ABSTRACT: The use of alternative matrices such as oral fluid and hair has increased in the past decades because of advances in analytical technology. However, there are still many issues that need to be resolved. Standardized protocols of sample pretreatment are needed to link the detected concentrations to final conclusions. The development of suitable proficiency testing schemes is required. Finally, interpretation issues such as link to effect, adulteration, detection markers and thresholds will hamper the vast use of these matrices. Today, several niche areas apply these matrices with success, such as drugs and driving for oral fluid and drug-facilitated crimes for hair. Once those issues are resolved, the number of applications will markedly grow in the future.
    Bioanalysis 08/2014; 6(17):2193-209. DOI:10.4155/bio.14.194 · 3.03 Impact Factor
  • Source
    [Show abstract] [Hide abstract]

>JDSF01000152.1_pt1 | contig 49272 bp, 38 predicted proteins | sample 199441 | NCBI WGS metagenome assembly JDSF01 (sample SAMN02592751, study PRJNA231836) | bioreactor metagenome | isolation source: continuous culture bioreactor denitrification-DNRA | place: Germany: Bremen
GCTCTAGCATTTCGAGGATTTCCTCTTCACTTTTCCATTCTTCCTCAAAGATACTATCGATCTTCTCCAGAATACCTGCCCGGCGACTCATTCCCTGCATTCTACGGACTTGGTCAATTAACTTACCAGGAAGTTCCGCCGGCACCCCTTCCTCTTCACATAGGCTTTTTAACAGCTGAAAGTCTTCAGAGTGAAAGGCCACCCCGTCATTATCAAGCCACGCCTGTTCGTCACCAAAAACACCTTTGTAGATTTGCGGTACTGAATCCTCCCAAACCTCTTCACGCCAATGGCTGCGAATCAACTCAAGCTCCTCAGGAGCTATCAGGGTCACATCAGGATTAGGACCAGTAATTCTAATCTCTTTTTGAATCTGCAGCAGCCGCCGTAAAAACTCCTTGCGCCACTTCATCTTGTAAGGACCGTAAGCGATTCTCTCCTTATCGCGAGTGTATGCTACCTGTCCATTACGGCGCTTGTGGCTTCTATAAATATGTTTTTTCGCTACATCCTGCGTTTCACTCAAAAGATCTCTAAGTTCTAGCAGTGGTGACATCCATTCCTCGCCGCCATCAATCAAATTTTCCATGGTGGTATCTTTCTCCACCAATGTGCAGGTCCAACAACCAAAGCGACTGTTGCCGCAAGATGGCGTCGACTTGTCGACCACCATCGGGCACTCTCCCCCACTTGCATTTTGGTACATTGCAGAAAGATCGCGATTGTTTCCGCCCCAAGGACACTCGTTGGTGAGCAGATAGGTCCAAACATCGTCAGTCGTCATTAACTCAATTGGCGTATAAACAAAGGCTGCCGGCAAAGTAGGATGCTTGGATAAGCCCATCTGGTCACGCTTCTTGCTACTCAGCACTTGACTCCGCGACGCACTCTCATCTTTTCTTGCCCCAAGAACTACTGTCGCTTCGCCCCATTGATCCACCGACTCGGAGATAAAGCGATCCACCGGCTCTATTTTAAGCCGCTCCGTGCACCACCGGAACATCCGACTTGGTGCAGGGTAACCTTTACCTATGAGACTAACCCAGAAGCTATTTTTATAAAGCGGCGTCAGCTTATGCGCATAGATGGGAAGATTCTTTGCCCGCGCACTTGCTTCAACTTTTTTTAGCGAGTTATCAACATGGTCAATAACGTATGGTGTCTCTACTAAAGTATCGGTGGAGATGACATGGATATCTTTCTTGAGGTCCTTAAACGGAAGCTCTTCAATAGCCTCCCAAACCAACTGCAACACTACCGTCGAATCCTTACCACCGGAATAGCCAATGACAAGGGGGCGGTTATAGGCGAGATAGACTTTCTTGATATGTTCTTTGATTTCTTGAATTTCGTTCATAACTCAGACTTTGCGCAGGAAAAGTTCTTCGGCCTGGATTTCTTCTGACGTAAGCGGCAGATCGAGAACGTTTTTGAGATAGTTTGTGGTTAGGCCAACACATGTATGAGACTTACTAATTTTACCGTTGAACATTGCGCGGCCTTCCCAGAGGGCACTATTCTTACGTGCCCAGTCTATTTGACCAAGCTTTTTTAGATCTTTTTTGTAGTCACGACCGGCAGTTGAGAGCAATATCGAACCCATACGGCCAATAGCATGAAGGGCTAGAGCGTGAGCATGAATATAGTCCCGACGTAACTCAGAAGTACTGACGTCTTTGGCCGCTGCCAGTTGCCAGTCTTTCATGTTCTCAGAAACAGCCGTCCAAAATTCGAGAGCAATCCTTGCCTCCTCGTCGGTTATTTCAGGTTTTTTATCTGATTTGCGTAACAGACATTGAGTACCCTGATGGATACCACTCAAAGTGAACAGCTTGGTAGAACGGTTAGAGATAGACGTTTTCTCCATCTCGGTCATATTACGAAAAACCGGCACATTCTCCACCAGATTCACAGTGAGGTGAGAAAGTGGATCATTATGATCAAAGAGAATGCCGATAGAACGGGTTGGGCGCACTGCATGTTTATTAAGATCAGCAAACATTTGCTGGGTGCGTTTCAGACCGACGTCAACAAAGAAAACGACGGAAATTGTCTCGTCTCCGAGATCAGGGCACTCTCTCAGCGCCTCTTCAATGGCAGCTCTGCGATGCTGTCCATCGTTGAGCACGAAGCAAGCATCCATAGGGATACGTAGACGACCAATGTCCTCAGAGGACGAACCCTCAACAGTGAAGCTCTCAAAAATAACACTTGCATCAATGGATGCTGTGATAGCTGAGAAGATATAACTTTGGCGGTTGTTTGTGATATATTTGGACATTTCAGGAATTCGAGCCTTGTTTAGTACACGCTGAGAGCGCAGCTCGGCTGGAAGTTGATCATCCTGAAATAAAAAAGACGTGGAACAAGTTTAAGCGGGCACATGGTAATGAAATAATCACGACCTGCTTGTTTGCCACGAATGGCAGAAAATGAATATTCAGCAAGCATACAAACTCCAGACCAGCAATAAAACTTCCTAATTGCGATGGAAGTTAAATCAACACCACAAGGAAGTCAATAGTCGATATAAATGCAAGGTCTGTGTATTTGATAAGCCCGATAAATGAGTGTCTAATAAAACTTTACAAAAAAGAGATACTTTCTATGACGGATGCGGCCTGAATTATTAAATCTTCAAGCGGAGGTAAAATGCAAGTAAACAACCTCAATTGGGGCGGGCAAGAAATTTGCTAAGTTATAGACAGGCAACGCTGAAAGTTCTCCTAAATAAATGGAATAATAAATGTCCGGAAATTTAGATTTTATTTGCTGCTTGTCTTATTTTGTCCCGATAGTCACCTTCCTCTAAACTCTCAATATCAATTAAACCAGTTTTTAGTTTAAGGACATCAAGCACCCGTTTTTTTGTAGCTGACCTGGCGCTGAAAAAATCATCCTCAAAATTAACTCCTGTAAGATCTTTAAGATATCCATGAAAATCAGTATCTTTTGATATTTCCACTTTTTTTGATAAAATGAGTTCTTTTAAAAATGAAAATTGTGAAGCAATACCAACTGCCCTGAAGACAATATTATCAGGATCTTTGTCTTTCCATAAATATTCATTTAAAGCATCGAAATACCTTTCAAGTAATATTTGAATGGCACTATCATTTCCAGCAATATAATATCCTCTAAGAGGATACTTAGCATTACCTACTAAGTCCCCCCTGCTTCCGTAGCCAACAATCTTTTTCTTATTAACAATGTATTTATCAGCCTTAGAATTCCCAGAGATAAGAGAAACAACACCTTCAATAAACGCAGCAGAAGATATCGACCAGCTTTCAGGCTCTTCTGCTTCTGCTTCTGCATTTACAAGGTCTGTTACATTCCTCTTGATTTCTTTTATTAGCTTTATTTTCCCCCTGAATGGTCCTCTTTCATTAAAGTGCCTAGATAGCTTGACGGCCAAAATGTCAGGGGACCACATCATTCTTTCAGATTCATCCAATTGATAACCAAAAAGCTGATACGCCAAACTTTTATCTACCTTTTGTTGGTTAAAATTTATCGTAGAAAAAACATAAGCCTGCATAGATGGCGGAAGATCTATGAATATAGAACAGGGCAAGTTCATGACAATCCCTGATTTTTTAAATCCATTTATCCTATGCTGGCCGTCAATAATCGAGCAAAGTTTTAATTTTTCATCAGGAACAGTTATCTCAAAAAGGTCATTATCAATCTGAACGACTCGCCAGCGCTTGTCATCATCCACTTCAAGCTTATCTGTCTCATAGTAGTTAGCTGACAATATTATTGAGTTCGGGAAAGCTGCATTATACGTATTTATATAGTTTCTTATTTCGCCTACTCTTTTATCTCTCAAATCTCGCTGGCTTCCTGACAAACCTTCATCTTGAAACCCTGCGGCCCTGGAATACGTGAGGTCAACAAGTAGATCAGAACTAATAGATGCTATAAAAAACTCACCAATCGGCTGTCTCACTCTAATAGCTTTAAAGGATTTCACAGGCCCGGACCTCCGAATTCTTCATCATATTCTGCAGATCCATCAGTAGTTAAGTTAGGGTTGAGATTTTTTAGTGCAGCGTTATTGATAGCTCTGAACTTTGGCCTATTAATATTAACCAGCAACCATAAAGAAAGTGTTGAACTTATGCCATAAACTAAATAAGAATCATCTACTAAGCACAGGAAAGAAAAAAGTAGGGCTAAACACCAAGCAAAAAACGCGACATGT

ABSTRACT: Cocaine addiction is a chronically relapsing disorder that is associated with harmful consequences. Relapses occur frequently and effective pharmacotherapies are currently sparse. Preclinical studies suggest that altered glutamatergic signaling is crucial for the maintenance of cocaine self-administration. However, the translational validity of these models is currently unknown. Therefore, we investigated potential differences of glutamate, glutamine and further metabolite levels in the pregenual anterior cingulate cortex (pgACC) and the right dorsolateral prefrontal cortex (rDLPFC) of chronic cocaine users and controls using the PRior knOwledge FITting 2.0 tool in combination with two-dimensional J-resolved single-voxel 1H-magnetic resonance spectroscopy at 3T and voxel tissue composition and relaxation correction. Glutamate and glutamine levels did not differ between cocaine users and controls, but higher weekly cocaine use and higher cocaine hair concentrations were associated with lower glutamine/creatine ratios in the pgACC. Interestingly, cocaine users exhibited higher glucose/total creatine ratios than controls in the pgACC and higher choline/creatine ratios in the pgACC and rDLPFC. These results imply that cocaine use is associated with altered cortical glucose metabolism and membrane turnover. Finally, cocaine use over the past 6 months appears to decrease cortical glutamine levels indicating changes in glutamate cycling.